I really wanted to love this book. I was intrigued by the premise and the folklore behind it. It had such potential. Instead of really diving in and making this book deep, intense, and interesting the author barely brushed the surface with the characters and story. I never really got to know the characters or even care for them much. A love interest was thrown in at the beginning and then just put aside, and when another was thrown in I never felt for the loss of one and the beginning of another. The story jumped from conflict to resolution too tidily. All in all I found the book to be rather shallow and bland. It could of have been great, but it ended up just mediocre.

I really enjoyed this book! The journey felt epic and the world-building was just wonderful! I really felt immersed and I even had dreams about this setting! I also love the fact that it included Indian folklore. I did not know much about Indian folk stories going in so it was cool that some aspects of the book were based on them. I thought Thala was very well written and the ending stirred emotions in me, which doesn't happened very often. I also like Amrita but I found myself wishing that Thala was the main character sometimes. I do believe also that sometimes the writing was a little too straight forward and too fast-paced. I felt like I was left wanting more in some plot points and that the ending felt a bit rushed. Overall, the cover is lovely, the journey was epic and beautiful, and the characters were emotionally driven and interesting. I loved this book!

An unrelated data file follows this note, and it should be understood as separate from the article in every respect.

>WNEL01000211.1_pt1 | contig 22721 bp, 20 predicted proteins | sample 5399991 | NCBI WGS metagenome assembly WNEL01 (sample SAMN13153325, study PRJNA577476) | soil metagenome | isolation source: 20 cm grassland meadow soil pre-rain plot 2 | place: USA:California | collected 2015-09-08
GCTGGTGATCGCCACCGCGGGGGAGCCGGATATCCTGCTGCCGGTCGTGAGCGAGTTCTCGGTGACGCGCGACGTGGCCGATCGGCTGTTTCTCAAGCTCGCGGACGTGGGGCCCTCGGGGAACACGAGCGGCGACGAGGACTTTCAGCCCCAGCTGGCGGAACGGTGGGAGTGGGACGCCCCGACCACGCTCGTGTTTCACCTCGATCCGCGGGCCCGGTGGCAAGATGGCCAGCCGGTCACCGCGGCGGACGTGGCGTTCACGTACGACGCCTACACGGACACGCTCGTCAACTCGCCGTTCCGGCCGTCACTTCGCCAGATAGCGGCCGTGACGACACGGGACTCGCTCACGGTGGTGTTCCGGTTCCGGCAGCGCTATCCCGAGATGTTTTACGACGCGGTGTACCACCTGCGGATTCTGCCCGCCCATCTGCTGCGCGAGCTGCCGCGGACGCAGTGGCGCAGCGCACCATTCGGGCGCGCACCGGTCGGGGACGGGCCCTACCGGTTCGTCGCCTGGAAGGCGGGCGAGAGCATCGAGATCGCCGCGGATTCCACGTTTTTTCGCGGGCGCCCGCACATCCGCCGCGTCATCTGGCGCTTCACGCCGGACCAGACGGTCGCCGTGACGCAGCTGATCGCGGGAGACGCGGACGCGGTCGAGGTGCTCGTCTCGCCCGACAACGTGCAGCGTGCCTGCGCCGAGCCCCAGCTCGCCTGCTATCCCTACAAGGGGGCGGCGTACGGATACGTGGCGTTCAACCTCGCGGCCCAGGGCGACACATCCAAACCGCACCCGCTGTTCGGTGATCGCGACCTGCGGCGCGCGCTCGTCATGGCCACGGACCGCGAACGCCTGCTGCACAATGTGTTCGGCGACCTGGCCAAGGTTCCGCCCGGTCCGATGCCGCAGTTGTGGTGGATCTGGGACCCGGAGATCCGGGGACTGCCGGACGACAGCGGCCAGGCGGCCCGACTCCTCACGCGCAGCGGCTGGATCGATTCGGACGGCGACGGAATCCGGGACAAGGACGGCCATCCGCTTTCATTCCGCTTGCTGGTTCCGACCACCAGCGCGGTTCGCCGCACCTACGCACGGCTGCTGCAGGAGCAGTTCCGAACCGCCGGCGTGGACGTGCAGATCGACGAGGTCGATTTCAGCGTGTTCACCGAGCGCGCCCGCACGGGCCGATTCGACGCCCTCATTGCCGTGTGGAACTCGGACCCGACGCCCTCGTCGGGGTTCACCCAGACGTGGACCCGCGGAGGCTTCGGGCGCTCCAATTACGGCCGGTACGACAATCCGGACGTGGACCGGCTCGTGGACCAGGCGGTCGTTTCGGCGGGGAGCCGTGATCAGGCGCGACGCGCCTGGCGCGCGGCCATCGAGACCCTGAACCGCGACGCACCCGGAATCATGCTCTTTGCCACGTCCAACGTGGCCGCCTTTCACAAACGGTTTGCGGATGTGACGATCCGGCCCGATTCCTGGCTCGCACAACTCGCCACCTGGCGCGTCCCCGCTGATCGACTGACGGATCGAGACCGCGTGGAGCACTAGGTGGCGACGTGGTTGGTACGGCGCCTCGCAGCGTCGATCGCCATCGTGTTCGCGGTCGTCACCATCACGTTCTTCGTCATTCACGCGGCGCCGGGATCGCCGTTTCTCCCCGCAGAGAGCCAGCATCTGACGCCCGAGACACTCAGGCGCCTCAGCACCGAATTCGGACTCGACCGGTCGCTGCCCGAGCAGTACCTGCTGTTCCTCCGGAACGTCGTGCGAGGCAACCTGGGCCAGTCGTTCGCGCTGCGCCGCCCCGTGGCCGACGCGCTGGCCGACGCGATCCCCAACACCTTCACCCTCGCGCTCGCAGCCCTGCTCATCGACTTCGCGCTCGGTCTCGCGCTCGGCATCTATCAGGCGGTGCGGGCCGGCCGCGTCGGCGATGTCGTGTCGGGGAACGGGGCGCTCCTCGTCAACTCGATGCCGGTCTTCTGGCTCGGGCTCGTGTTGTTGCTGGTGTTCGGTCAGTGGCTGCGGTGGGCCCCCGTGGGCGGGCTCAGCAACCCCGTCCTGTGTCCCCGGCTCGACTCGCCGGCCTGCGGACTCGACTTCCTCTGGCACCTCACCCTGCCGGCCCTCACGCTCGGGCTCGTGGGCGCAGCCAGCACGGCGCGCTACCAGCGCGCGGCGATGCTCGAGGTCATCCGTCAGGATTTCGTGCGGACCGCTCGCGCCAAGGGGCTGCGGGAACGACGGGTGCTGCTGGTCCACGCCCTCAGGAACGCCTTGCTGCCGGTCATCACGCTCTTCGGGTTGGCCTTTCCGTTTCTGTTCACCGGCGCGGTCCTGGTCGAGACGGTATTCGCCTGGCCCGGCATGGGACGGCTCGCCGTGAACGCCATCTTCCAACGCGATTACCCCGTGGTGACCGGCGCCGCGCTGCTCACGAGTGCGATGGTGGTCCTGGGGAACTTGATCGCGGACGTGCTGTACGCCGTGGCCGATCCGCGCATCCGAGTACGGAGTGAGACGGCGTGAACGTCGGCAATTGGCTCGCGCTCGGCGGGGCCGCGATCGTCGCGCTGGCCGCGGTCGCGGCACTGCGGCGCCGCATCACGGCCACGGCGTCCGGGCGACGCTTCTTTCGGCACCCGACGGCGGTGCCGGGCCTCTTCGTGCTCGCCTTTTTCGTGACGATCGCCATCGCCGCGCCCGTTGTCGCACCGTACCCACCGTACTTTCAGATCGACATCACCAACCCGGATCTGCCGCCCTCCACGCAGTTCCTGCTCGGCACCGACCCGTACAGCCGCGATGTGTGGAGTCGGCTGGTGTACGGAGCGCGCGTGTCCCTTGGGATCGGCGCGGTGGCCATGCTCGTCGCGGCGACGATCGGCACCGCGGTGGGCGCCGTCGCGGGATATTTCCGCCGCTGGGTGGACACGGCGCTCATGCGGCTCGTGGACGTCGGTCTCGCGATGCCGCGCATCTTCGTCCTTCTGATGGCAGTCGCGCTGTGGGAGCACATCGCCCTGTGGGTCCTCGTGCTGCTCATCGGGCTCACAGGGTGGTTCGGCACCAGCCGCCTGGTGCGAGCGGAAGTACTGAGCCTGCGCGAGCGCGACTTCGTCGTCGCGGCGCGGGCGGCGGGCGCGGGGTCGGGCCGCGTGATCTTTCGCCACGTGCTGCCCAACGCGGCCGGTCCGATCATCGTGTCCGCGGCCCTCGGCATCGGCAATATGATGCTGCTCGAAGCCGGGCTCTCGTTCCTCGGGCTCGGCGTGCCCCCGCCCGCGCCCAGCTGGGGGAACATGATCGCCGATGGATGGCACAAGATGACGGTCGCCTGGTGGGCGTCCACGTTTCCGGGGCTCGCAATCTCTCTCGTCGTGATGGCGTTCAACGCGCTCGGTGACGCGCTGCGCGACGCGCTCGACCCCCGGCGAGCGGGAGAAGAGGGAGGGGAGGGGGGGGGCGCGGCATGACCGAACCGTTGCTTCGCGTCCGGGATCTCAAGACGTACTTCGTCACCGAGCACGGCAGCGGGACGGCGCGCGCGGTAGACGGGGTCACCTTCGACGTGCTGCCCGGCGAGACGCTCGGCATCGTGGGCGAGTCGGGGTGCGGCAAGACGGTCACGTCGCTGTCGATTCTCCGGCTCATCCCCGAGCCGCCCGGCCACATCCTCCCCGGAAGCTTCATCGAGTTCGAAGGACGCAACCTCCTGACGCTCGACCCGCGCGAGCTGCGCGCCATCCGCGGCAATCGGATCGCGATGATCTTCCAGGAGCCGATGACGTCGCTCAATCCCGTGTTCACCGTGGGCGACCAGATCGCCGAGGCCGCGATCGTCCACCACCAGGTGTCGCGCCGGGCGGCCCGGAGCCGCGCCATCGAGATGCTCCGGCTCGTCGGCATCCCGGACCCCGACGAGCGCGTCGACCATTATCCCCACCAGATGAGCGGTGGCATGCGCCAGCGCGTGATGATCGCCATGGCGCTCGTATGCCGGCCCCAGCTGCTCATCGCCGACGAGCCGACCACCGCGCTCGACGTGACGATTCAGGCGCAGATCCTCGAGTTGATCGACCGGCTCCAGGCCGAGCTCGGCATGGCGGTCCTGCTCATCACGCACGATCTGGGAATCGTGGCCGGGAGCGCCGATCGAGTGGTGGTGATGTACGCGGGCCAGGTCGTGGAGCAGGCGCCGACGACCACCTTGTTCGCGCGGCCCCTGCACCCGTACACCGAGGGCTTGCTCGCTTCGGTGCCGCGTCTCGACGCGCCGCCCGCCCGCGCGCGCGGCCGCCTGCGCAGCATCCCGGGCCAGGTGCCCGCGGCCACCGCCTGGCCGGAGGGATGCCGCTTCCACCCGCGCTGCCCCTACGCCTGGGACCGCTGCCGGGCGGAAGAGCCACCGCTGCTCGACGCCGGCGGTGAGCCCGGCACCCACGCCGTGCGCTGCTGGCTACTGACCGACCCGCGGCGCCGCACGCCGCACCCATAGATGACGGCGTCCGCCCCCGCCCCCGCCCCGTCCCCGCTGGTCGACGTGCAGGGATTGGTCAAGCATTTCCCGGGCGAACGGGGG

This was a beautiful story of love and sacrifice. As she grows and learns through tragedy exactly who she is, in a world she never dreamed, she finds the strength to do what is right. Oracles, magic, goddesses, time travel, and a huge library who could ask for more. If I had one cratic it would be the lack of knowledge about the rituals and the ways of life and beliefs of this world. I had to look some things up to understand in some places. But all and all its a beautiful young adult coming of age story with just a bit of magic thrown in. Thank you for giving me the chance to read this book.

Khorana begins by explaining that selfishness leads to a lose-lose outcome while service to others, "even if it costs us a lot," leads to a win-win that transforms oneself and the world. In a voice innocent and bell-clear, she weaves this complex moral into a story about making choices that do not always feel like real choices, about knowing what pieces of fate can and cannot be changed, about being willing to feel pain and joy through it all. There are also flying, immortal beings that possess human bodies, but that is a bonus.